Earlier in the year I wrote a post regarding the elements that I believe are essential for a master teacher. Although I believe that it takes years to become what would be considered a “master teacher”, if you are truly a master, your skills will ALWAYS be developing. It is essential that you continue to grown and find ways to connect and learn alongside of your students.
From the perspective of an administrator, it is important that I try to create an environment where teachers can have these qualities and it is conducive to them achieving excellence. I know that as an administrator, there is always the opportunity to not only help teachers in a positive way, there is always the road that will ensure teachers can never do their best. I am cognizant of this and try my best to create this environment for staff. As a new principal, I definitely have a lot to learn, but these are keys that I believe will help with staff.
- Trust – This is number one with staff not only in education, but with all organizations. If you show the people that work with you that you trust them to do their best job in the classroom, they are more likely to do it. Personally, I spend a lot of time in the classrooms not as a way to “watch” my teachers, but to show them that I am interested in what is going on in their classroom while also connecting with the kids in the school. Most teachers feel uncomfortable when an administrator walks into their classroom for the first time, so my goal is to be in there so often that it is just second nature to them. There is not one way that I can tell you to build trust with staff as every person is different, but I will tell you that it is essential that you build it.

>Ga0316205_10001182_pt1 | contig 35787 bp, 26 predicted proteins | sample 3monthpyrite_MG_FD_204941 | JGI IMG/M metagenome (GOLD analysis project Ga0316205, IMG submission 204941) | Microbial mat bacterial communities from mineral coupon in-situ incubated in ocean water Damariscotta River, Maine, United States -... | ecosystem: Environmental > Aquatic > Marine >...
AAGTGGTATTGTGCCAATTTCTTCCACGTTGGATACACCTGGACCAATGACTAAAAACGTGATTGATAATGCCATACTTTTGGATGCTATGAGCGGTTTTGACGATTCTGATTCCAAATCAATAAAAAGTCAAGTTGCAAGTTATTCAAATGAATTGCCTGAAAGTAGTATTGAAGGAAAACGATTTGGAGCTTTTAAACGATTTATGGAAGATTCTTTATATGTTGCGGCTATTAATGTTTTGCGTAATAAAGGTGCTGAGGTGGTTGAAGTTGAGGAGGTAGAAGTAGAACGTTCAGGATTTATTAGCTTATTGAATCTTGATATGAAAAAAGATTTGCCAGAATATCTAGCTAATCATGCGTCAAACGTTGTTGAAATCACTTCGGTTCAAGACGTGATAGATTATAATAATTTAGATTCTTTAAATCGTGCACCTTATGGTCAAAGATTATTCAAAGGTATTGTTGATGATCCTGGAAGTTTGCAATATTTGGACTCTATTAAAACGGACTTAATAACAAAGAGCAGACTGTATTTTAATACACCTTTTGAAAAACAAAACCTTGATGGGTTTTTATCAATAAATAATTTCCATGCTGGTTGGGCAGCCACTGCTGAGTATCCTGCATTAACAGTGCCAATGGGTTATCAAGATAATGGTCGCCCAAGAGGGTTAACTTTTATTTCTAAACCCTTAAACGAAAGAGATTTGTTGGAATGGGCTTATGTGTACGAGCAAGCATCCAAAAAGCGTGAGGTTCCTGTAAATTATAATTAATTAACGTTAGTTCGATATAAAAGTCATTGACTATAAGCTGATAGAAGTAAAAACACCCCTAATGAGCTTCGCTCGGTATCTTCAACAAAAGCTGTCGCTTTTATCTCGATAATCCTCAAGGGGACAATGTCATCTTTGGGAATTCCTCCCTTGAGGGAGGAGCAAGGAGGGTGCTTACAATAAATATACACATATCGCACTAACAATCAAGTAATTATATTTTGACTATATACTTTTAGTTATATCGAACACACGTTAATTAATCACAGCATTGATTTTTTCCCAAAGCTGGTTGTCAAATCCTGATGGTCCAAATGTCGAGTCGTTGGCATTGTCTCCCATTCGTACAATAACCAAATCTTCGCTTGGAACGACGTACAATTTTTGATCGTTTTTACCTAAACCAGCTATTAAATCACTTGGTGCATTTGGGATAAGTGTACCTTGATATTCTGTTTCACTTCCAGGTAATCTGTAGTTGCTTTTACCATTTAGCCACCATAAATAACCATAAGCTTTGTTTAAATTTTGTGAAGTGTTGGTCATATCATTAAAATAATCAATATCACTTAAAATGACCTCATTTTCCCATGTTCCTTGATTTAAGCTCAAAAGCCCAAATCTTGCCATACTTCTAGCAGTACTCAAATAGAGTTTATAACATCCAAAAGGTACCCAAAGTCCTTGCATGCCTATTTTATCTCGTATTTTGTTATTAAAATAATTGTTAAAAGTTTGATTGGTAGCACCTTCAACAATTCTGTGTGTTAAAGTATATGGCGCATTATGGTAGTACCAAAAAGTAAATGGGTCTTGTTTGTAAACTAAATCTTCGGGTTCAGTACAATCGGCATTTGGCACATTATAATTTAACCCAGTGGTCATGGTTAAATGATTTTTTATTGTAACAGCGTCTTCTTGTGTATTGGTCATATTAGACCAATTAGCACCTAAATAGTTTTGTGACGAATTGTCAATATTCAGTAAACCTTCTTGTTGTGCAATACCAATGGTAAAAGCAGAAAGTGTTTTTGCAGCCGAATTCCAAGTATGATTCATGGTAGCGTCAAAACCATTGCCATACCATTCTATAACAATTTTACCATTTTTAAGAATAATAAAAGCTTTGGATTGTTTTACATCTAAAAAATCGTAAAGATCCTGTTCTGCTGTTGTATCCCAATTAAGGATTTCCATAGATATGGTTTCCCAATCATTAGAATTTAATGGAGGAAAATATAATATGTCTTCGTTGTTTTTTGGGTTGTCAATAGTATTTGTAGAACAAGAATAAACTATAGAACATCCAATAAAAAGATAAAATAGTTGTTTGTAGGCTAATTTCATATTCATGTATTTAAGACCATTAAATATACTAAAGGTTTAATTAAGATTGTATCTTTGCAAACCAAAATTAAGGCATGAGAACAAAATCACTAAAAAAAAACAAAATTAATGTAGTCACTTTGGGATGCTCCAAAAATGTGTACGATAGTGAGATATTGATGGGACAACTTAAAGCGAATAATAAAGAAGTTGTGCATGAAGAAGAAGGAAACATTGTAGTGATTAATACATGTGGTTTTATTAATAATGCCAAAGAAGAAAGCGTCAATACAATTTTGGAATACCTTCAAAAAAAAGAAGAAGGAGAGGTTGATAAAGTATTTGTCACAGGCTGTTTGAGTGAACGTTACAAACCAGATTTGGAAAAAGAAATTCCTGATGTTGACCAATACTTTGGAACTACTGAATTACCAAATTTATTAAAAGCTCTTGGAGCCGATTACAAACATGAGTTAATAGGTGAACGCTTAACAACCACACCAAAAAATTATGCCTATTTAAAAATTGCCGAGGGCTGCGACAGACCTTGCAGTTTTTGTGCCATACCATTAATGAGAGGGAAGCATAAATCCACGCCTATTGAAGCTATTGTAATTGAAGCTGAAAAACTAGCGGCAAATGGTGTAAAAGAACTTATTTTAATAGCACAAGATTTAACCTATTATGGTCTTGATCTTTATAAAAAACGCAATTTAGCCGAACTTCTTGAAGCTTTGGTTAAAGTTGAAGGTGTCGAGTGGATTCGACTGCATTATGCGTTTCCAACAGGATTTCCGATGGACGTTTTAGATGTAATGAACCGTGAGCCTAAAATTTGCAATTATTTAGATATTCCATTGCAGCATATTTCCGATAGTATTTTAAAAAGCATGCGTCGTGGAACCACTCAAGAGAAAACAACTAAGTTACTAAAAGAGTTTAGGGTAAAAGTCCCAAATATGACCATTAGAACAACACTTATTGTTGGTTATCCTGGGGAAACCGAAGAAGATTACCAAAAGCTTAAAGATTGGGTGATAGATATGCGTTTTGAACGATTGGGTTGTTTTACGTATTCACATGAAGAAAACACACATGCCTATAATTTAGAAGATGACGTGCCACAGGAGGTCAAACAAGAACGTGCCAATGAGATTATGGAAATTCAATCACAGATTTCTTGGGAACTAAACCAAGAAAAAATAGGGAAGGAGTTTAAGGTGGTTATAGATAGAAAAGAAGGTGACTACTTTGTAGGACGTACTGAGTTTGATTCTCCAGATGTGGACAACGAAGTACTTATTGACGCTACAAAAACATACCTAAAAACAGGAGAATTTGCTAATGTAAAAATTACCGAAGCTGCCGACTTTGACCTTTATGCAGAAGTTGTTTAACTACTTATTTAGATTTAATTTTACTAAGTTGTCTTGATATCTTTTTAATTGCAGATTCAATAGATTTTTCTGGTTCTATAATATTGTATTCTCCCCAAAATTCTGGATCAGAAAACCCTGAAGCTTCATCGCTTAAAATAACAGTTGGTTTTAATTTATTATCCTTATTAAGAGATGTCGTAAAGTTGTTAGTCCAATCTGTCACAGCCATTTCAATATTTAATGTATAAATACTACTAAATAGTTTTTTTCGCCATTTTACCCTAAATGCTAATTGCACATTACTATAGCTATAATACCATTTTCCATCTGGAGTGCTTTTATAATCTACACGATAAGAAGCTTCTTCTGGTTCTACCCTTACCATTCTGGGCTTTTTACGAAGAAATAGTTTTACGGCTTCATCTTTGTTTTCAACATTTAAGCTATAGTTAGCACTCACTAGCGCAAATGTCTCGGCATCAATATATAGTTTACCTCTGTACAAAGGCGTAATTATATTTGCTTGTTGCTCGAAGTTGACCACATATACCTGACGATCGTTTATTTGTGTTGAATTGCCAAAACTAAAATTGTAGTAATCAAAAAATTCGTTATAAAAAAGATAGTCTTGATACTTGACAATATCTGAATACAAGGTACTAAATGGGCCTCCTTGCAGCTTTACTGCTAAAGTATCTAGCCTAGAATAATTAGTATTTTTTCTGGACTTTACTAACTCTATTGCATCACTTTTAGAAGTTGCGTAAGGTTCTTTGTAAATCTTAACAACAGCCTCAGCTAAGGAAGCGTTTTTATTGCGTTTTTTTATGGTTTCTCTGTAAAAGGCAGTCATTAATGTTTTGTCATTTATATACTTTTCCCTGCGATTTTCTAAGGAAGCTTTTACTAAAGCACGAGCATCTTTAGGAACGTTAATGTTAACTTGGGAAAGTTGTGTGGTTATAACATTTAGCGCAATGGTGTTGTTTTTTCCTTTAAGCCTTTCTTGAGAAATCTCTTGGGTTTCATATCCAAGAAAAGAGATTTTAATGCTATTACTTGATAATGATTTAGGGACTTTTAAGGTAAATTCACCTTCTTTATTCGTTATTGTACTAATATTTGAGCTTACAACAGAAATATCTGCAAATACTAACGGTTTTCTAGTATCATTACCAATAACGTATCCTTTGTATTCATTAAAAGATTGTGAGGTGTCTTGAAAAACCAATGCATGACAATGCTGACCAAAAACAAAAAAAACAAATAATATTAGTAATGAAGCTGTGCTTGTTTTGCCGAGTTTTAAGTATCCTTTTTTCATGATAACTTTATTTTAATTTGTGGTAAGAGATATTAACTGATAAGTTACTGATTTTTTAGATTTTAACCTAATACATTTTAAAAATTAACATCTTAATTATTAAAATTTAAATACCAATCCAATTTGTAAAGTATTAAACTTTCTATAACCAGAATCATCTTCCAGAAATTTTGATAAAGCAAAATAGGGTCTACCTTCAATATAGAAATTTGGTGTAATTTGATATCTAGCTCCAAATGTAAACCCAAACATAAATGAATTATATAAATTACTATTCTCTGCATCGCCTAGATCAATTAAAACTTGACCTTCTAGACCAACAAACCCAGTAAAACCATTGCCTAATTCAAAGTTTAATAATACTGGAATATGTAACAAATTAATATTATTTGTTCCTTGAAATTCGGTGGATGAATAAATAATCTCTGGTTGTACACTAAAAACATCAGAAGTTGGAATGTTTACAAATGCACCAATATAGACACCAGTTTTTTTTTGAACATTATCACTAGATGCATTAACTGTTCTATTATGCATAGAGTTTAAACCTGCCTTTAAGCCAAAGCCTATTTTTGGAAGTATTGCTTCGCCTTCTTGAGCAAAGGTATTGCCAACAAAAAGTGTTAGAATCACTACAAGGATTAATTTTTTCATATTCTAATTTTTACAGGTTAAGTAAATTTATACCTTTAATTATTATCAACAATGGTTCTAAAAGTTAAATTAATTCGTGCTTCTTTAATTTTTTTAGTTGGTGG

- Support – The master teacher will still have areas of growth. No one is perfect nor will they ever get to that point. It is important that teachers feel they are supported in their classroom. For example, do not ever hesitate to ask a teacher what THEY need to become better and how you can facilitate this. Look for resources for opportunities for them and see what you can do to support their needs. I spend a lot of time asking for help via my Professional Learning Network on Twitter and to see if they have any resources to meet the needs of my teachers. I consider this part of my job It is also important that we do our best as administrators to allocate funds to staff to ensure that they are getting necessary professional development. As I have control over our school budget, I do my best to allocate as much money as possible to this area since it is people that make schools strong first. We have to put money into them first, before we start looking to other places. I do not set “limits” on money towards professional development, but look at the needs of the students and staff when requests come in. You definitely have to be say no when money is tight, but try to say “yes” more often.